\ɛspˈa͡ʊs], \ɛspˈaʊs], \ɛ_s_p_ˈaʊ_s]\
Definitions of ESPOUSE
- 2006 - WordNet 3.0
- 2011 - English Dictionary Database
- 2010 - New Age Dictionary Database
- 1913 - Webster's Revised Unabridged Dictionary
- 1919 - The Winston Simplified Dictionary
- 1899 - The american dictionary of the english language.
- 1919 - The Concise Standard Dictionary of the English Language
- 1914 - Nuttall's Standard dictionary of the English language
- 1874 - Etymological and pronouncing dictionary of the English language
- 1790 - A Complete Dictionary of the English Language
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By Princeton University
By DataStellar Co., Ltd
By Oddity Software
By Noah Webster.
By William Dodge Lewis, Edgar Arthur Singer
To give as spouse or in marriage; to betroth; to promise, engage, or bestow in marriage, by contract in writing or by some pledge; to unite intimately or indissolubly; as, the king espoused his daughter to a foreign prince. "When as his mother Mary was espoused to Joseph."-Matt. i. 18; I have espoused you to one husband, that I may present you as a chaste virgin to Christ. "-2 Cor. xi. 2; to take in marriage or as a spouse; to marry; to wed; as, to make one's self a participator in; to become a partisan in; to take to one's self, or make one's own; to embrace; to adopt; as, to espouse the quarrel of another, to espouse a cause; as, "Men espouse the well-endowed opinions in fashion, and then seek arguments either to make good their beauty, or varnish over their deformity."-Locke.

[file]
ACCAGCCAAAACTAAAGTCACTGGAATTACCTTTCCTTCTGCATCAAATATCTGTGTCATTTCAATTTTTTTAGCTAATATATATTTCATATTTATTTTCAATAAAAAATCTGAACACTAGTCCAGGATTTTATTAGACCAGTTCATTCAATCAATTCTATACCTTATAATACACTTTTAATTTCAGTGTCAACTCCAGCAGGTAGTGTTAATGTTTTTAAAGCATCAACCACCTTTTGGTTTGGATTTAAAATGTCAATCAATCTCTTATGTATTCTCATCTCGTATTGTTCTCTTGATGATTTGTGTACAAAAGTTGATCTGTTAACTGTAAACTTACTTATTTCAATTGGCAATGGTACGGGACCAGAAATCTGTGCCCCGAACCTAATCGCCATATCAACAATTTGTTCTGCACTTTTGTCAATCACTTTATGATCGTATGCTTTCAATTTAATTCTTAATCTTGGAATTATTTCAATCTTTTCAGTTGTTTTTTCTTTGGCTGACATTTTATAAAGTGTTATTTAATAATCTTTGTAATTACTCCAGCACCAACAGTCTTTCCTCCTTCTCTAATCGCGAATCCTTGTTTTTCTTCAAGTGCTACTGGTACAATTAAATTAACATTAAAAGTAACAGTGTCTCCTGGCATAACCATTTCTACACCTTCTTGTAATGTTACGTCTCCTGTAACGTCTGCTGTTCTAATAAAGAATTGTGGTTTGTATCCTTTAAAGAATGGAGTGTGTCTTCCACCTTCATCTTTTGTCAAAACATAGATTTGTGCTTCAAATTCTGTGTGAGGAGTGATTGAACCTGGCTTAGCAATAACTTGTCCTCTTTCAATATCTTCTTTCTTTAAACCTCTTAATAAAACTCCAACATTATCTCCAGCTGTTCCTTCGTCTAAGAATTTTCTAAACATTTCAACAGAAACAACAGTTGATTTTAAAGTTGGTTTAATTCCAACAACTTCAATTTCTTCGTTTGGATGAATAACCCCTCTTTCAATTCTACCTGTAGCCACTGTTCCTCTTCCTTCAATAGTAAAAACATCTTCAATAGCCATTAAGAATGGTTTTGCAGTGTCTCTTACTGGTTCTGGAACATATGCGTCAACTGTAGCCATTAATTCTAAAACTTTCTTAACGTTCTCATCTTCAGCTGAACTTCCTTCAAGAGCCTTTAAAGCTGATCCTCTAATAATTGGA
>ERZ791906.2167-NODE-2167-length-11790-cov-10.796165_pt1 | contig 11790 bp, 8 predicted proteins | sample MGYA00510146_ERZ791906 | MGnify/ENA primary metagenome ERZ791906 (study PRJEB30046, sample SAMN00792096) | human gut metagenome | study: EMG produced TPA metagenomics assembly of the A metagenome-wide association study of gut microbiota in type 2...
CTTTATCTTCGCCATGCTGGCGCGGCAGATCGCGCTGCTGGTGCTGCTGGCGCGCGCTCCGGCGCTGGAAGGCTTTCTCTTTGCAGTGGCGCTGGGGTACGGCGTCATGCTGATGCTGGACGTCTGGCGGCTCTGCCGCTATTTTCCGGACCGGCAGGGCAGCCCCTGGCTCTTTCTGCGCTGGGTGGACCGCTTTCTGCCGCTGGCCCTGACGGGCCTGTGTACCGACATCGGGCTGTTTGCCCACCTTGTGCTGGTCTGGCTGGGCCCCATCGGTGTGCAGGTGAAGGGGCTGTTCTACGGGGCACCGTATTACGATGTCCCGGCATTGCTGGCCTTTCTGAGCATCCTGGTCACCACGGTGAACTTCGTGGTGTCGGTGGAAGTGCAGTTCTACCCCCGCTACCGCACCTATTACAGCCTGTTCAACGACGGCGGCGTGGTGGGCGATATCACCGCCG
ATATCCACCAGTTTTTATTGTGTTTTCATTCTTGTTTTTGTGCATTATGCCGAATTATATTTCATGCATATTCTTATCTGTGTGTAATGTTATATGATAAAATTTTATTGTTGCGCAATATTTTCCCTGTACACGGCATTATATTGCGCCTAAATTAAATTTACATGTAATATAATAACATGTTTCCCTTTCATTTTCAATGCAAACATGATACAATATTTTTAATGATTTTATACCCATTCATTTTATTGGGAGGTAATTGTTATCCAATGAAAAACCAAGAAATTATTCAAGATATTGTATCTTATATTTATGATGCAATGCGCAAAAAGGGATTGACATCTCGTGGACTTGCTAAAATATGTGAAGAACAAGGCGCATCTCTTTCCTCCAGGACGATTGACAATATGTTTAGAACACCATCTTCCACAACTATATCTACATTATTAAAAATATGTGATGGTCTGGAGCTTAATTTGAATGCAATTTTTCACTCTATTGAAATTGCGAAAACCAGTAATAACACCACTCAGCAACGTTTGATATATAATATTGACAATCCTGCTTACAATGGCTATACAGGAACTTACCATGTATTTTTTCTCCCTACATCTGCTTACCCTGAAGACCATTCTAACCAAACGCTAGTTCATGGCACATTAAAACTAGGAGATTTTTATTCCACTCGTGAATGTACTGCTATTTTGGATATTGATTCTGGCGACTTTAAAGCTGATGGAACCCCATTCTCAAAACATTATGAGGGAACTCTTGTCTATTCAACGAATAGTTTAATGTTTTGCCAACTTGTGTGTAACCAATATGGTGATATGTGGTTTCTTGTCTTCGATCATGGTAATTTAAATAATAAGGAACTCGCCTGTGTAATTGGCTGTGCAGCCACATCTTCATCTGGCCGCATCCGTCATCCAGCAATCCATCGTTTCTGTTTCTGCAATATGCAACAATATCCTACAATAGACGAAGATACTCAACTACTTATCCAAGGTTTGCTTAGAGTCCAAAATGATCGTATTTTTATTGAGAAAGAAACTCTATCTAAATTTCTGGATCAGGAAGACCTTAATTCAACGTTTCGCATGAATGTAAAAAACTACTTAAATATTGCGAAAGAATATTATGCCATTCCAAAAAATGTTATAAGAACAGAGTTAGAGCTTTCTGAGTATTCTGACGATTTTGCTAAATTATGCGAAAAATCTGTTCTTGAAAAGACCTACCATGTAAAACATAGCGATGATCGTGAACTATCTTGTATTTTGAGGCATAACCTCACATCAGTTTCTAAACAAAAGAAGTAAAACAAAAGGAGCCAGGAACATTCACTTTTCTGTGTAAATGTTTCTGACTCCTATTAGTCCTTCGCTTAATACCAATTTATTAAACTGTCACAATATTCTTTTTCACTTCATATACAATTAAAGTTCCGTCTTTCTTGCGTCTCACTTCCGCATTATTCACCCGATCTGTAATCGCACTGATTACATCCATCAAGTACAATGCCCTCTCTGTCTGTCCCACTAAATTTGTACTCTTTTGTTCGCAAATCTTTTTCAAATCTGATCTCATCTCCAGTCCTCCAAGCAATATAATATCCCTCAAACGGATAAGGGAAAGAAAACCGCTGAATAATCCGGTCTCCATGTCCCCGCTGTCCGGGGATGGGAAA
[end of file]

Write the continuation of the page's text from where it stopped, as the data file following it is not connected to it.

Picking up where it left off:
By Daniel Lyons
By James Champlin Fernald
By Nuttall, P.Austin.
By Stormonth, James, Phelp, P. H.